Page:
By Sherilyn Connelly
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By Carolina del Busto
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Martin Scorsese and Robert De Niro. As a team they've been responsible for three of the finest movies of the past quarter-century: Mean Streets, Taxi Driver, and Raging Bull. Even their near-misses have made for compelling filmmaking; it's hard to imagine a director-actor tandem alive that wouldn't be proud to include The King of Comedy, Cape Fear, or Goodfellas among their body of work.
Once again the two men are the topic du jour in conversations among cinema aficionados, although this time perhaps less for their on-screen accomplishment than for decisions they made prior to shooting the first frame of film. To wit: Scorsese, a director best known for his unflinching depictions of urban violence and gritty realism, has taken a huge career risk by bringing to the screen The Age of Innocence, an adaption of Edith Wharton's 1920 tragedy of manners, unconsummated passion, and hypocrisy among the blue bloods of nineteenth-century New York. No gunshots, no chase scenes, and no Mafiosi spewing 47 variations of the word "fuck".
A Bronx Tale covers more familiar ground. Like The Age of Innocence, it's a period piece of sorts, a coming-of-age story set in the Bronx of the early Sixties. The standard Scorsese elements are all present -- a backdrop of volatile but loving Italian-American family life, dollops of colorful profanity, and sudden, terrifying gunplay. The hook here is that while the film has much of the look and feel of a typical Scorsese outing, the hyperkinetic director had nothing to do with it (except, perhaps, indirectly, as mentor). For the first time in his career, De Niro steps behind the camera as well as in front of it.
So the match is set. In this corner, the teacher, the undisputed heavyweight champion of the directorial world. In that corner, his challenger, the ambitious former student. Clang!
Innocence gets off to a slow start and languishes there. The carefully chosen china, the meticulously prepared place settings, the discreet whispers and polite conversations riddled with half-truths and double meanings -- it's a feast of lavish detail and lush, lyrical scenery from which all the rough edges have been removed. No emotion goes unmuted; a scandalous affair consists of little more than stolen kisses and furtive hand-holding. Repressed desires and unconsummated passions among the upper crust are the matter at hand. But Scorsese's preoccupation with the minutiae has the same effect as a shiny pocket watch in the hands of a hypnotist; if you want to fall under the spell you will, but it's due as much to your predisposition as it is to the skill of the charmer.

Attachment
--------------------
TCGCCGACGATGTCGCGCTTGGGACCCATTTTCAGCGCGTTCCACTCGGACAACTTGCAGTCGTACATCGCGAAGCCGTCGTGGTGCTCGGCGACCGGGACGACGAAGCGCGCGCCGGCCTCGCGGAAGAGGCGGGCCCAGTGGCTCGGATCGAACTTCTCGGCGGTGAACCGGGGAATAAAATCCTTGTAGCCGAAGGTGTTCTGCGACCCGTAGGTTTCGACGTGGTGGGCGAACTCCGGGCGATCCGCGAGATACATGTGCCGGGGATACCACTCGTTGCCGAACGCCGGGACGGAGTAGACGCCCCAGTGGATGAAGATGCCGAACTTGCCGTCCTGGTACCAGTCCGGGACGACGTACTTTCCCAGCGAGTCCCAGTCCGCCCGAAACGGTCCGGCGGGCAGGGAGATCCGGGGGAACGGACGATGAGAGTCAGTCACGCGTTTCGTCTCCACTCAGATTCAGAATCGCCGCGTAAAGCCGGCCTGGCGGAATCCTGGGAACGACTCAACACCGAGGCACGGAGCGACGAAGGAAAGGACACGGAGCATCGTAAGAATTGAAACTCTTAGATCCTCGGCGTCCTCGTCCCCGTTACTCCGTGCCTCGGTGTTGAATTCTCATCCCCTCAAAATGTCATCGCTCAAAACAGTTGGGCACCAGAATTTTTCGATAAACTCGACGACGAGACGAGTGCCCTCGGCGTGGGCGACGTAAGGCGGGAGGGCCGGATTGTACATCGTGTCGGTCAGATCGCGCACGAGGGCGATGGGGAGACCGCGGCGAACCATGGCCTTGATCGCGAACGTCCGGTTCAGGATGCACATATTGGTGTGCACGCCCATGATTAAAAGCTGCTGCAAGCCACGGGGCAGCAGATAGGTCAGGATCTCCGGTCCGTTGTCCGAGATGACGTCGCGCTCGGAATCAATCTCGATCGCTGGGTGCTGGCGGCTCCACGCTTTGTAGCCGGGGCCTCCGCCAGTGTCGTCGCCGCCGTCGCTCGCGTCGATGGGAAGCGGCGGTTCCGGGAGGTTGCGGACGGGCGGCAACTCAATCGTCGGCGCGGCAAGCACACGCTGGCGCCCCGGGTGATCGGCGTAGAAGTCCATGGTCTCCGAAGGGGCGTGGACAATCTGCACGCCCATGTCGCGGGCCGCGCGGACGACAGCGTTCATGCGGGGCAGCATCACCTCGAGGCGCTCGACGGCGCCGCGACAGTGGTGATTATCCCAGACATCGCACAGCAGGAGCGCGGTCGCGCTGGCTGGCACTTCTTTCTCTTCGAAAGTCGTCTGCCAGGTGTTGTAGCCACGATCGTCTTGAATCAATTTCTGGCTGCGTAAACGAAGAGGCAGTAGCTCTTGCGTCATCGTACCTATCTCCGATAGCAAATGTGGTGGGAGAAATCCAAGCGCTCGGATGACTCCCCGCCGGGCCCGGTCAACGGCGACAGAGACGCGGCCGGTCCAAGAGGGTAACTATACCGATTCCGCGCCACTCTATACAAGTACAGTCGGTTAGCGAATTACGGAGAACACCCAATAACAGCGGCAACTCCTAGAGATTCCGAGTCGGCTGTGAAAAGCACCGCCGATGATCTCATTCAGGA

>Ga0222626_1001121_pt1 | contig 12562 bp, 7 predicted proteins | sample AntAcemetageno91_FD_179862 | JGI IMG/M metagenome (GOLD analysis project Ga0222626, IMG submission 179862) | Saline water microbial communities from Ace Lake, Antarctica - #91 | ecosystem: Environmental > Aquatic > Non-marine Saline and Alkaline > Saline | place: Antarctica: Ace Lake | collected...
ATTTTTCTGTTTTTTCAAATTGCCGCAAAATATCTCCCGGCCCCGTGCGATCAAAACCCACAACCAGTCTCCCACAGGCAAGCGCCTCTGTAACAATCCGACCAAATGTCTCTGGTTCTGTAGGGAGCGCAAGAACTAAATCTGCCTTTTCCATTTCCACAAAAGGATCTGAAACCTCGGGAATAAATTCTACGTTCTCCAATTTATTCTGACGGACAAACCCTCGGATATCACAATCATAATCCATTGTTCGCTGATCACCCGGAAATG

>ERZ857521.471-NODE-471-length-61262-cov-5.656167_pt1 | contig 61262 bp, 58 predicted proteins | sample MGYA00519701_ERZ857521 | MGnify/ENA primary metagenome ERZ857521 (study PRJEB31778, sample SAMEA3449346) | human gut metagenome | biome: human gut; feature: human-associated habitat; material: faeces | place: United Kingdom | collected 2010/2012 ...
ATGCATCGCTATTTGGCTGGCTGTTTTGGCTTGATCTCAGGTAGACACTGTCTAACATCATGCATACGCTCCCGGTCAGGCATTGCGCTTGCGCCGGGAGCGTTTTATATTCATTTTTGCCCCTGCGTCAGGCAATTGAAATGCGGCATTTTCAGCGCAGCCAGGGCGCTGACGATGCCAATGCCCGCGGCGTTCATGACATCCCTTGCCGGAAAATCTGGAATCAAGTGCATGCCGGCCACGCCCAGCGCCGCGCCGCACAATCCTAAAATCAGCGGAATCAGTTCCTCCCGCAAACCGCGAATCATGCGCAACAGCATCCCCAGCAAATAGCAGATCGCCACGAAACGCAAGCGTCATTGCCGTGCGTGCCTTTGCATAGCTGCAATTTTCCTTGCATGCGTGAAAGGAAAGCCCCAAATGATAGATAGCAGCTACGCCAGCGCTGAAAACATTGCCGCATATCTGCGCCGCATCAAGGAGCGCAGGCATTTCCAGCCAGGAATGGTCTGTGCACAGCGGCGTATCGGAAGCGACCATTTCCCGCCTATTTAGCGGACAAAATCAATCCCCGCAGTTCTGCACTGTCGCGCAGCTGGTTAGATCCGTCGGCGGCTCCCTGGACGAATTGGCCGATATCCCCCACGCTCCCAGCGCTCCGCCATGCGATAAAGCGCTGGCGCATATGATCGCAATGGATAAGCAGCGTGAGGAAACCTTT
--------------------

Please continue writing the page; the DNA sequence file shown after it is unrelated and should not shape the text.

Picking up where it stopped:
Entering Wharton's world is like stepping into a genteel maze. All distinctions are subtle; wordplay is deadlier than swordplay. It is not enough for a street to be respectable, it must be fashionable. Among the epigrams: Everything is labeled; everybody is not. Legislation favors divorce but social customs do not. The family matriarch is a porcine dowager empress, the "burden of her flesh" confining her to the ground floor of her house but not interfering one whit with her ability to manipulate the lives of her family. Little Italy's Johnny Boy and Charlie wouldn't even make it through the servants' entrance.
The casting of Daniel Day-Lewis as Newland Archer, the aristocrat who must choose between his compulsive desire for scandal-tainted Countess Olenska, played by Michelle Pfeiffer, or his comfortable marriage to the countess's sweet but vapid cousin May Welland, portrayed by Winona Ryder, is a grave miscalculation. The actor's unnaturally stiff delivery and over-reliance on a single mannerism -- the clenching and unclenching of his jaw to convey anger, shock, or frustration -- quickly grow wearisome. While his performance improves as the film progresses, too often Day-Lewis wilts when he should be smoldering. Unfortunately, his is the central role in the drama; as his portrayal sags so does the entire production.
Fortunately, Michelle Pfeiffer is as enchanting as her male costar is bloodless. As she has so many times before, from her turn as the ice maiden in Scarface through her campy romp as Catwoman in Batman Returns, Pfeiffer dazzles. The lady drops a "shan't" like she learned the word from Wharton herself. Pfeiffer conveys more genuine emotion with one tilt of her head than Day-Lewis does in two hours' worth of jowl tensing and muzzle flexing.
Screenwriters Scorsese and Jay Cocks have some fun with the pretensions and conventions of the gentility. "You must have three weeks to do India properly," pronounces one pompous ass at a dinner party. But Scorsese's lyrical camerawork and reverential rendering of the trappings of wealth are at odds with Wharton's biting and bittersweet satire. As a screenwriter he's lampooning the foibles of the privileged few; as a director he's glamorizing them.
It's a long way from the mean streets to the drawing rooms. To his credit, Scorsese gives himself over to the rhythms of the period completely. Anticipation and frustration rule; manners are sacrosanct. A shared carriage, an unbuttoned glove, a bared wrist, a tender caress -- that's as down and dirty as it gets. Howards End and -- Room with a View have far more visceral appeal.
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